Eventually, about 5.5 hours after I got off the train I got to the checkpoint. All the boys had already gone through an hour before me, so I didn’t dick about, grabbed some food and water and had a quick chat with the Elson twins AKA James Squared. I was feeling monumentally rubbish at this point. I told James E I had resigned myself to being timed out. He told me not to be so stupid. But the truth is I had. I was properly beating myself up about how slow I was. I felt totally out of my depth and pretty angry at myself for not being able to shift my shitty mood or my arse faster than 10 min miles. Instructions were to keep on the FUCKING Thames Path™. Cool. I looked at my watch, but because I had kept it on during the train journey, I couldn’t work out how far I had actually run. AT ALL. I think it was about 27 miles by this point. It was a brain scramble. Again, I was told I would see my drop bag in “about 5 hours unless you’re intercepted”. Gah.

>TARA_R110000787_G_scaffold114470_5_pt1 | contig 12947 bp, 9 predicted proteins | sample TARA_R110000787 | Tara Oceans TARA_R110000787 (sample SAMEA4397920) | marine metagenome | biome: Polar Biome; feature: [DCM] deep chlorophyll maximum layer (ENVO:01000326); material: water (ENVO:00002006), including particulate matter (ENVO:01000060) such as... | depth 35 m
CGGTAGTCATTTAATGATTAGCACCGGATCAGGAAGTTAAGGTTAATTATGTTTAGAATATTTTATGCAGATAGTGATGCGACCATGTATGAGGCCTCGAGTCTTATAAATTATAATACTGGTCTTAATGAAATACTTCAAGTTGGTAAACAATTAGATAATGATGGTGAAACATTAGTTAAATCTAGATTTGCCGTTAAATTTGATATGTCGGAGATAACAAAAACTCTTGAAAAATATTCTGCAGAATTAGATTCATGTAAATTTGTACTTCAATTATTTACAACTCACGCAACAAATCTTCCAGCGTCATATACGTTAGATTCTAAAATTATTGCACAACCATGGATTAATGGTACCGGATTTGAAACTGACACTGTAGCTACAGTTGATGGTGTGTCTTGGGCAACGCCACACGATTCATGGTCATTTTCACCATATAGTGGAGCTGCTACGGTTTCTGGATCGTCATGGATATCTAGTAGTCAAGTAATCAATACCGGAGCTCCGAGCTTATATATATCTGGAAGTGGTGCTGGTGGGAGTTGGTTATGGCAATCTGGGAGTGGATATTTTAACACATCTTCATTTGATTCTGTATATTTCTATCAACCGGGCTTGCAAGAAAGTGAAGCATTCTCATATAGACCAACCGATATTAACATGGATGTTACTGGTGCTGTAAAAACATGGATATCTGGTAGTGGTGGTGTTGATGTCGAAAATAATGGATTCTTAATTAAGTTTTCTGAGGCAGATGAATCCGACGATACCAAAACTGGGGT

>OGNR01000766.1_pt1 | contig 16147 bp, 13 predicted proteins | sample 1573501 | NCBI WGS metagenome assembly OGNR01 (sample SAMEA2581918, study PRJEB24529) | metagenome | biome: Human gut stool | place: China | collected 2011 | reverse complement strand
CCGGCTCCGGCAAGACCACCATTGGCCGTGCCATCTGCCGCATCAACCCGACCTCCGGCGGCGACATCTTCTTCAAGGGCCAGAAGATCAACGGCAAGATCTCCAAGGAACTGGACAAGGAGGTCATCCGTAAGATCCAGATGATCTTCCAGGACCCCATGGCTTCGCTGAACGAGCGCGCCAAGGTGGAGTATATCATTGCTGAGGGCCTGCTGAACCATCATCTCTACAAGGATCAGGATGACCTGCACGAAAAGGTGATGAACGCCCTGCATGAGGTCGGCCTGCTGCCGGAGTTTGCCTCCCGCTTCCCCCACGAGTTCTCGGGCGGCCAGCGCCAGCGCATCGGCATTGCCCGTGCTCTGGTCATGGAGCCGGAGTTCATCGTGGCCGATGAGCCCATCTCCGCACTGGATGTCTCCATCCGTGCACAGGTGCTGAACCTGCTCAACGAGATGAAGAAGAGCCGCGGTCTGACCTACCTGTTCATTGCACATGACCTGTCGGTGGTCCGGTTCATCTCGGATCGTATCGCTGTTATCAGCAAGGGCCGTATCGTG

The next bit was the worst leg for me. I was totally devoid of joy. I suppose that’s the point of it. I was going over and over how shit I was at everything, my stomach hurt, my legs hurt, and worst of all my feet hurt because I was wearing trail shoes on what was ultimately a road race. I had road shoes in my drop bag but because I didn’t know where we were going, I’d opted not to change them. I decided that I was definitely, 100% going to get timed out. The weird thing is that although I thought I knew this, I kept going. I don’t know why I didn’t stop there and then. I guess I thought that I would just get to the next checkpoint “to see”. In less dark times, I have always told myself that I won’t pull out of a race unless a RD pulls me out. I think this is engrained in my brain. It must be. I kept going.